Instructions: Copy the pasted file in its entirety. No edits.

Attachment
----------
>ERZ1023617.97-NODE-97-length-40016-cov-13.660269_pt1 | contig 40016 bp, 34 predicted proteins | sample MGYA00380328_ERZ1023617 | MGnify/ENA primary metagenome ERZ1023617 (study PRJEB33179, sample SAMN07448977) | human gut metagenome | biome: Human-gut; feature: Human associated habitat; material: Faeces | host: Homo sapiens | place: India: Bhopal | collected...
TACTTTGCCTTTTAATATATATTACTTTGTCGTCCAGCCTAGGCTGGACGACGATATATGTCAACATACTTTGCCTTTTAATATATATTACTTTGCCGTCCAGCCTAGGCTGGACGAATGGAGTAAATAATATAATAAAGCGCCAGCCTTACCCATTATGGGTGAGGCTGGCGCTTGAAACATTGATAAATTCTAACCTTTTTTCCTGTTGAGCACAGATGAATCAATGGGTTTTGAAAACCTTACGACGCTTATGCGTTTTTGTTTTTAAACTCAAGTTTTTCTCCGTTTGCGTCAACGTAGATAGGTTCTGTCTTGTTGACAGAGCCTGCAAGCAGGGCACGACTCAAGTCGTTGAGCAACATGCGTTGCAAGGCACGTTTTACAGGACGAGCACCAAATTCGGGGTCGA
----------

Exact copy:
>ERZ1023617.97-NODE-97-length-40016-cov-13.660269_pt1 | contig 40016 bp, 34 predicted proteins | sample MGYA00380328_ERZ1023617 | MGnify/ENA primary metagenome ERZ1023617 (study PRJEB33179, sample SAMN07448977) | human gut metagenome | biome: Human-gut; feature: Human associated habitat; material: Faeces | host: Homo sapiens | place: India: Bhopal | collected...
TACTTTGCCTTTTAATATATATTACTTTGTCGTCCAGCCTAGGCTGGACGACGATATATGTCAACATACTTTGCCTTTTAATATATATTACTTTGCCGTCCAGCCTAGGCTGGACGAATGGAGTAAATAATATAATAAAGCGCCAGCCTTACCCATTATGGGTGAGGCTGGCGCTTGAAACATTGATAAATTCTAACCTTTTTTCCTGTTGAGCACAGATGAATCAATGGGTTTTGAAAACCTTACGACGCTTATGCGTTTTTGTTTTTAAACTCAAGTTTTTCTCCGTTTGCGTCAACGTAGATAGGTTCTGTCTTGTTGACAGAGCCTGCAAGCAGGGCACGACTCAAGTCGTTGAGCAACATGCGTTGCAAGGCACGTTTTACAGGACGAGCACCAAATTCGGGGTCGA